Championing community volunteers on Lesvos

On the Greek island of Lesvos, community volunteers are integral to A Drop in the Ocean’s work in Kara Tepe camp.

bil med masse klesposer utenfor
Foto/Photo: Dråpen i Havet

The makeshift site was set up after a fire destroyed much of the Moria camp in September 2020. Residents in Kara Tepe live in tents and there are continuously frequent disease outbreaks, such as scabies and lice due to the difficult conditions. The geographic location of the camp makes it extremely prone to the consequences of storms and heavy rain. 

Around 70 per cent of the 7000 camp residents come from Afghanistan, while others come from Syria, the Democratic Republic of Congo, Somalia, Iraq and other countries, according to the UN High Commissioner for Refugees (UNHCR).

A Drop in the Ocean has restricted access to the site but operate a laundry service for around 6000 of the camp’s residents. The team provides over 1000 kg of clean laundry per day, in cooperation with the organisation Dirty Girls of Lesvos. Project and Volunteer Coordinator Kirstine says community volunteers are integral to the operation. They have the language skills needed and work with all aspects of the service.   

Working together

One of the community volunteers is 35-year-old Hanan from Syria. She lives with her husband and four small children.

“I was in my tent when they [A drop in the Ocean] came to get my laundry. They asked if I speak both English and Arabic, which I do, and so I joined the team. I love to help translate and learn English. In Syria I was a nurse, and I spoke a little English. Now I have learnt a lot,” she says.

“My children are proud of me. Whenever they see someone from the organisation they go, ‘mommy, mommy, go to work’”. 

Being a community volunteer has allowed Hanan to meet and befriend other people in the camp. She states that volunteering in the camp and supporting the residents is a wonderful feeling.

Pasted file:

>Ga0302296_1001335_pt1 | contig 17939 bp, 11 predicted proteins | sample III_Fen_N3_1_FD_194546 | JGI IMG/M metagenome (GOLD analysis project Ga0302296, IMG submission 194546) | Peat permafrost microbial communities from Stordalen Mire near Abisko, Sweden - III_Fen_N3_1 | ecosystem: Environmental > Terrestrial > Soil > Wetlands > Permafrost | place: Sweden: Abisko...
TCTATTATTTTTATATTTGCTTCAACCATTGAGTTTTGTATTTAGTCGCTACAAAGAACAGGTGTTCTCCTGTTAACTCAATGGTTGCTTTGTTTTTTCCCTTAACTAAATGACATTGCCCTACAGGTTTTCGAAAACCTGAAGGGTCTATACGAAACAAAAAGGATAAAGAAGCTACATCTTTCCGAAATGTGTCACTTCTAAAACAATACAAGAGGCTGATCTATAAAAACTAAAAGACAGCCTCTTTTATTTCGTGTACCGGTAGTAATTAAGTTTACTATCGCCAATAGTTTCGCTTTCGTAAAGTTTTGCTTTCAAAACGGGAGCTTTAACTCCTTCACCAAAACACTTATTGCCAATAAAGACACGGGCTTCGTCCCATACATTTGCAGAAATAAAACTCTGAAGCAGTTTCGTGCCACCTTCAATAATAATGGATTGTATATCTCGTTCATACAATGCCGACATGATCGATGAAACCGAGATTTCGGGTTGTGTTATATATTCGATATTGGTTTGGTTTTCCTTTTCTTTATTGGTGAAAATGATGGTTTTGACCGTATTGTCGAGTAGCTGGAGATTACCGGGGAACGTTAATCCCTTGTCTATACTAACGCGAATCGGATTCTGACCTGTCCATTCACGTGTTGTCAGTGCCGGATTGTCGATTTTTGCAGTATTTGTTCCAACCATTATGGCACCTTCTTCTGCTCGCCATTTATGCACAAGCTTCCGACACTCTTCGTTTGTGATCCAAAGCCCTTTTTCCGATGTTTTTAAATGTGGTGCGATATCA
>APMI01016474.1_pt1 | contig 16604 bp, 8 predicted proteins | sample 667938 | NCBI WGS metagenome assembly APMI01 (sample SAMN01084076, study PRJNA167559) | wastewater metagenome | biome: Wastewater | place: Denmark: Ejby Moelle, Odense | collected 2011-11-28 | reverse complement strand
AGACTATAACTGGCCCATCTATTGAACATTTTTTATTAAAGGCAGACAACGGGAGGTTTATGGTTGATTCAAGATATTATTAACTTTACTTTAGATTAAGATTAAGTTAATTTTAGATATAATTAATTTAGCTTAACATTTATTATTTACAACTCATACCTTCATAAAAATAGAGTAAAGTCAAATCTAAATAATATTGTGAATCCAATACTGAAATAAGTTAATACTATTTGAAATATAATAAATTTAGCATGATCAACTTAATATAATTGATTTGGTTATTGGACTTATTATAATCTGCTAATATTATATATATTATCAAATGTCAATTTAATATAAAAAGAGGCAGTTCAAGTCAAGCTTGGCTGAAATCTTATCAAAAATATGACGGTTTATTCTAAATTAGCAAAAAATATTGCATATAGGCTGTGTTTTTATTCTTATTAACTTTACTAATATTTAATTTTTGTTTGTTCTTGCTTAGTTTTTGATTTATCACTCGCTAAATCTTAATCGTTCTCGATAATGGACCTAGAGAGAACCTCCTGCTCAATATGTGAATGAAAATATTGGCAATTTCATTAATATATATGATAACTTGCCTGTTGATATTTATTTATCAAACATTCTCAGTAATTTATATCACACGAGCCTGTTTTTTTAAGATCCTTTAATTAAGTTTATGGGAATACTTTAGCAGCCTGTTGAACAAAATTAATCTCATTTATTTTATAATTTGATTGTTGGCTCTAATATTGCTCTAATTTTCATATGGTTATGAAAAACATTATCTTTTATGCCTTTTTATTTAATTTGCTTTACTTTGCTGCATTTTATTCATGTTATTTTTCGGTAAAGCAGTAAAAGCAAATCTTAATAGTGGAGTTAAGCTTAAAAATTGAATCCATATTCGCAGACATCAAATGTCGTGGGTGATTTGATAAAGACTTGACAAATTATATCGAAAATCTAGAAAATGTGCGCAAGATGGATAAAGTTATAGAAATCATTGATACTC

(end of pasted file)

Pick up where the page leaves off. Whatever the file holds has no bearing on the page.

“The camp is very big, but when I joined the laundry team, I got to know a lot of people. I am very happy to work as a volunteer and very happy to have gotten to know these people,” she says. 

Some of the community volunteers live in the camp with their families and others are in the camp on their own. Community volunteer Ali is 20 years old and from Somalia. He came to Greece by himself and lives with other single men in the camp.

“The best thing about working in the camp is that I meet different people. We are all working to help each other out. Here, everyone is the same. All of my family is in Somalia, so this is my second family. We all work together. Every day we work together as a team,” he says. 

His sentiment is shared by 18-year-old Yoones from Afghanistan. He says: “I like this group so much. Here, in the camp, everything is so bad. But I have friends from all over the world now. I am so happy to be part of the team”. 


Coordinator Kirstine explains that the international volunteers gain a different perspective from working with the community volunteers.

“There are a lot of advantages having community volunteers, both from their side but definitely for the international volunteers. The international volunteers gain a deeper understanding of the situation for people in the camp and their lives,” she says. 

“It is kind of like a cultural exchange. International volunteers are not there to rescue the camp residents, but to work with them to find solutions.” 

Moreover, international volunteers take the knowledge and a better understanding of the situation for displaced persons developed during their time in the camp, back to their home countries, where they can use their experiences to advocate change. 

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